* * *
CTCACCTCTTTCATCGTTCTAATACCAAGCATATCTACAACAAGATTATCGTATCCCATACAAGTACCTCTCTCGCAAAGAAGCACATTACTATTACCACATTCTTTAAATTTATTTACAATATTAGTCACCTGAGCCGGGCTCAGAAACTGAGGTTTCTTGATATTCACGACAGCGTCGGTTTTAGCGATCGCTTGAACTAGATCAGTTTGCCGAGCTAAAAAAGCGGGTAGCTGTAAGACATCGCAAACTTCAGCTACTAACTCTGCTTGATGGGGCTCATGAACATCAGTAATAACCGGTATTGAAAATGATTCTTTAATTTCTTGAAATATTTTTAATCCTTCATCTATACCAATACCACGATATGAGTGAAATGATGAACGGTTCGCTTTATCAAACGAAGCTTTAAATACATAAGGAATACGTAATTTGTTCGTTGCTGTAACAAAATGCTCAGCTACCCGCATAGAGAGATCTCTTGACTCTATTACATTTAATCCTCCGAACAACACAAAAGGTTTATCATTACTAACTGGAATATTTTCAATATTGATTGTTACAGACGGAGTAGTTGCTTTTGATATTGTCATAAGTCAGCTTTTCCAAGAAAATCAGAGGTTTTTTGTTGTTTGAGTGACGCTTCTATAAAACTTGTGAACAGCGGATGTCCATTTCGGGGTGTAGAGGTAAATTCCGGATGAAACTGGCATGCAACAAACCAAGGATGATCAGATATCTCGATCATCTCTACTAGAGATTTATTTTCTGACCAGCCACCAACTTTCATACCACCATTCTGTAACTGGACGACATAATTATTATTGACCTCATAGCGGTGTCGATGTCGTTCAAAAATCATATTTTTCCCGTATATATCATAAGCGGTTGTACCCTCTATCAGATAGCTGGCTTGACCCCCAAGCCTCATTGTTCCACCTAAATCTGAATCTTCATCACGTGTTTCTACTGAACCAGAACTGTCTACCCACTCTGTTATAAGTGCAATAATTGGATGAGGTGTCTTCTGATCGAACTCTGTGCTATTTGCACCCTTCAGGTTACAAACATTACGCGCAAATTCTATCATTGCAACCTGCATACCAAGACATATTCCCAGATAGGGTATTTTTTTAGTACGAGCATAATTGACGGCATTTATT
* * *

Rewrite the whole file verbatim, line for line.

CTCACCTCTTTCATCGTTCTAATACCAAGCATATCTACAACAAGATTATCGTATCCCATACAAGTACCTCTCTCGCAAAGAAGCACATTACTATTACCACATTCTTTAAATTTATTTACAATATTAGTCACCTGAGCCGGGCTCAGAAACTGAGGTTTCTTGATATTCACGACAGCGTCGGTTTTAGCGATCGCTTGAACTAGATCAGTTTGCCGAGCTAAAAAAGCGGGTAGCTGTAAGACATCGCAAACTTCAGCTACTAACTCTGCTTGATGGGGCTCATGAACATCAGTAATAACCGGTATTGAAAATGATTCTTTAATTTCTTGAAATATTTTTAATCCTTCATCTATACCAATACCACGATATGAGTGAAATGATGAACGGTTCGCTTTATCAAACGAAGCTTTAAATACATAAGGAATACGTAATTTGTTCGTTGCTGTAACAAAATGCTCAGCTACCCGCATAGAGAGATCTCTTGACTCTATTACATTTAATCCTCCGAACAACACAAAAGGTTTATCATTACTAACTGGAATATTTTCAATATTGATTGTTACAGACGGAGTAGTTGCTTTTGATATTGTCATAAGTCAGCTTTTCCAAGAAAATCAGAGGTTTTTTGTTGTTTGAGTGACGCTTCTATAAAACTTGTGAACAGCGGATGTCCATTTCGGGGTGTAGAGGTAAATTCCGGATGAAACTGGCATGCAACAAACCAAGGATGATCAGATATCTCGATCATCTCTACTAGAGATTTATTTTCTGACCAGCCACCAACTTTCATACCACCATTCTGTAACTGGACGACATAATTATTATTGACCTCATAGCGGTGTCGATGTCGTTCAAAAATCATATTTTTCCCGTATATATCATAAGCGGTTGTACCCTCTATCAGATAGCTGGCTTGACCCCCAAGCCTCATTGTTCCACCTAAATCTGAATCTTCATCACGTGTTTCTACTGAACCAGAACTGTCTACCCACTCTGTTATAAGTGCAATAATTGGATGAGGTGTCTTCTGATCGAACTCTGTGCTATTTGCACCCTTCAGGTTACAAACATTACGCGCAAATTCTATCATTGCAACCTGCATACCAAGACATATTCCCAGATAGGGTATTTTTTTAGTACGAGCATAATTGACGGCATTTATT